Auto-enrolment contributions fall 5.5% in five years

The average amount employees saved into workplace pensions has slumped 5.5% in the five years since auto-enrolment was first introduced.

Figures from the Office for National Statistics (ONS) showed the typical employee/employer contribution fell from a high of 9.7% in 2012 to just 3.4% in 2017.

This is despite the number of employees saving into workplace pension schemes in the UK rising to 41.1 million last year - up from 39.2 million in 2016.

Workers who are aged between 22 and state pension age and earning more than £10,000 a year are automatically enrolled into a workplace pension scheme.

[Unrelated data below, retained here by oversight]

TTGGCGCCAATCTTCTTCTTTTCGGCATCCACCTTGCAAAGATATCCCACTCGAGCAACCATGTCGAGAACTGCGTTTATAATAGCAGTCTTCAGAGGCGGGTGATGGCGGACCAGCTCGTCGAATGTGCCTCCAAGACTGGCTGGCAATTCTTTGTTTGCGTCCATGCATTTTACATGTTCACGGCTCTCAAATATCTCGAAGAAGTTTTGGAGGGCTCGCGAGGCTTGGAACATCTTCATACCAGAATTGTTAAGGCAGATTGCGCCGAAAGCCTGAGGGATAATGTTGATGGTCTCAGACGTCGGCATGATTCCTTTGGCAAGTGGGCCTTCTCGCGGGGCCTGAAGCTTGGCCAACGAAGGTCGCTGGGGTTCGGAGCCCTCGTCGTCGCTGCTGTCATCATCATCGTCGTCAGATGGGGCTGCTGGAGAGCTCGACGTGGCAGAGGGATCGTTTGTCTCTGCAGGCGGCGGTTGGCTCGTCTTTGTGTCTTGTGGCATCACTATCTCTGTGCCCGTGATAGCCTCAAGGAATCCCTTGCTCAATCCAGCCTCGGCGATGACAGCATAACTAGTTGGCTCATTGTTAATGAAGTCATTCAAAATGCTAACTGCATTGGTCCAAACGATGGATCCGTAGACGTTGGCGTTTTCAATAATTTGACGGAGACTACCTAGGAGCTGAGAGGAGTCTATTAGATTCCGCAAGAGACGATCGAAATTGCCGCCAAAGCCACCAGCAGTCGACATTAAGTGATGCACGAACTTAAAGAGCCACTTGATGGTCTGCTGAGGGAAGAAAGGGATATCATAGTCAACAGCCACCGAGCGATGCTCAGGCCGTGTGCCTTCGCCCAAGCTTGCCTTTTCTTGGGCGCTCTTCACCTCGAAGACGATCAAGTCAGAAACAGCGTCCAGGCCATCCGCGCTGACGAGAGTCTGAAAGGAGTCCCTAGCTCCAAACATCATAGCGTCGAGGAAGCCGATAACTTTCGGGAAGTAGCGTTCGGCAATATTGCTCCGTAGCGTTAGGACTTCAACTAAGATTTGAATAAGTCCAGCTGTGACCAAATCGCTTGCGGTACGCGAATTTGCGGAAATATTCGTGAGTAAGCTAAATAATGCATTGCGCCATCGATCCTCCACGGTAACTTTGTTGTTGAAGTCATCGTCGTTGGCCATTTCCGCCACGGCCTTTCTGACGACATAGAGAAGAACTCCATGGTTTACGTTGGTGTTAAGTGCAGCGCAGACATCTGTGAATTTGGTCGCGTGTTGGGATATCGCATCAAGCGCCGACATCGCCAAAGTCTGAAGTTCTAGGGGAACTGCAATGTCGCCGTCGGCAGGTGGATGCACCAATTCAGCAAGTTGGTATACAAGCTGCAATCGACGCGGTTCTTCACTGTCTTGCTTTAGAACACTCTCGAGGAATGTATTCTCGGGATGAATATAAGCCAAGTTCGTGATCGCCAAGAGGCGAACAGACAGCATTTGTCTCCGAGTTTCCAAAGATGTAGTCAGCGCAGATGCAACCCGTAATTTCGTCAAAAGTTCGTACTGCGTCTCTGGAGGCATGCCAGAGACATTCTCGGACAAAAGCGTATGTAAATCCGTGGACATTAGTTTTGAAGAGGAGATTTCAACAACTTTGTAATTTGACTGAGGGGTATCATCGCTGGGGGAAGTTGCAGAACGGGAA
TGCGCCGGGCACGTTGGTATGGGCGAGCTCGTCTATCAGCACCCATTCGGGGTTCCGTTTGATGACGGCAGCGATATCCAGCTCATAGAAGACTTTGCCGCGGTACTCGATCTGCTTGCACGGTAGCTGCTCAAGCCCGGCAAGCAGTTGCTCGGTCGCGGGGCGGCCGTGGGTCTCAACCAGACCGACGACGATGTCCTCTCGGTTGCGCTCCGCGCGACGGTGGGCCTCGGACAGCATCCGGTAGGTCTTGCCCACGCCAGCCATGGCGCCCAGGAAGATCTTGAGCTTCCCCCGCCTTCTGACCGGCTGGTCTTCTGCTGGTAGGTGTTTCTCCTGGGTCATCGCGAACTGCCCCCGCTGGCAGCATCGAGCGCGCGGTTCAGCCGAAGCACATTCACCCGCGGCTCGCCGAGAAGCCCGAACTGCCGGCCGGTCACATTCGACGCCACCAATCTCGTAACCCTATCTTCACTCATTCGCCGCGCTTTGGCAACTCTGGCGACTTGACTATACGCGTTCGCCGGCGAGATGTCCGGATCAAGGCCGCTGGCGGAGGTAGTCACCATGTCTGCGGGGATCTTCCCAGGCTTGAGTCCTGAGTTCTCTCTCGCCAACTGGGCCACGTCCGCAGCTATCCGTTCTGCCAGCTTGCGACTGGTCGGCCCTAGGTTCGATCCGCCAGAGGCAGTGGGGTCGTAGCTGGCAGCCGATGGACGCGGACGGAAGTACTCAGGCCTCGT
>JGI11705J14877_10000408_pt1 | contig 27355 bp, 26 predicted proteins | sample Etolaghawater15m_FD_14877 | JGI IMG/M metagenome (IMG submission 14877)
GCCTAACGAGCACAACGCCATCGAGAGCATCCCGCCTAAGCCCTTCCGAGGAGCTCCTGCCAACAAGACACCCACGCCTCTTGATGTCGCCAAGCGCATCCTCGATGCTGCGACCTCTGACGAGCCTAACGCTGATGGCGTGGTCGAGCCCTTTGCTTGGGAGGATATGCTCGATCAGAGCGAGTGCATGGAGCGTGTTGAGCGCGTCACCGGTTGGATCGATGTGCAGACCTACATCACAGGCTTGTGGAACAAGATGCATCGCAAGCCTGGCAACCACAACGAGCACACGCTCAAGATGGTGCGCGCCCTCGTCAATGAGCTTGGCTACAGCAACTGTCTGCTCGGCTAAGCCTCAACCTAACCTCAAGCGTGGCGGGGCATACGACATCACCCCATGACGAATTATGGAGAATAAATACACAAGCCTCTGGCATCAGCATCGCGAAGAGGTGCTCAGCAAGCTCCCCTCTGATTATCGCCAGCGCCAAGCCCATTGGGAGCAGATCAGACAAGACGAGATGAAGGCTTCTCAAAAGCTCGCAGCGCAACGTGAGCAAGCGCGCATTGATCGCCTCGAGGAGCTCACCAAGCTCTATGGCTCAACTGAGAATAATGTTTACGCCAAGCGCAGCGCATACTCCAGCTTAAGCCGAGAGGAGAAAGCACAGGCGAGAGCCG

Eligible employees and their employers currently make a combined minimum contribution of 5%, which will rise to 8% from 6 April 2019.

The ONS's findings echo a recent report from the Treasury committee, which called on the government to raise contribution rates beyond 8% in 2019/20.

Alistair McQueen, head of savings and retirement at Aviva, said:

"Millions of employees have embraced auto-enrolment in the belief it will deliver a comfortable retirement, but they are in for a shock with many on the road to living on less than the minimum wage in retirement.

"The proposed minimum saving rate of 8% of earnings, from 2019, is insufficient for millions of workers and we need to agree to further increases in minimum savings.

"Failing to do so will bring misery to millions of workers."

We can help plan your retirement.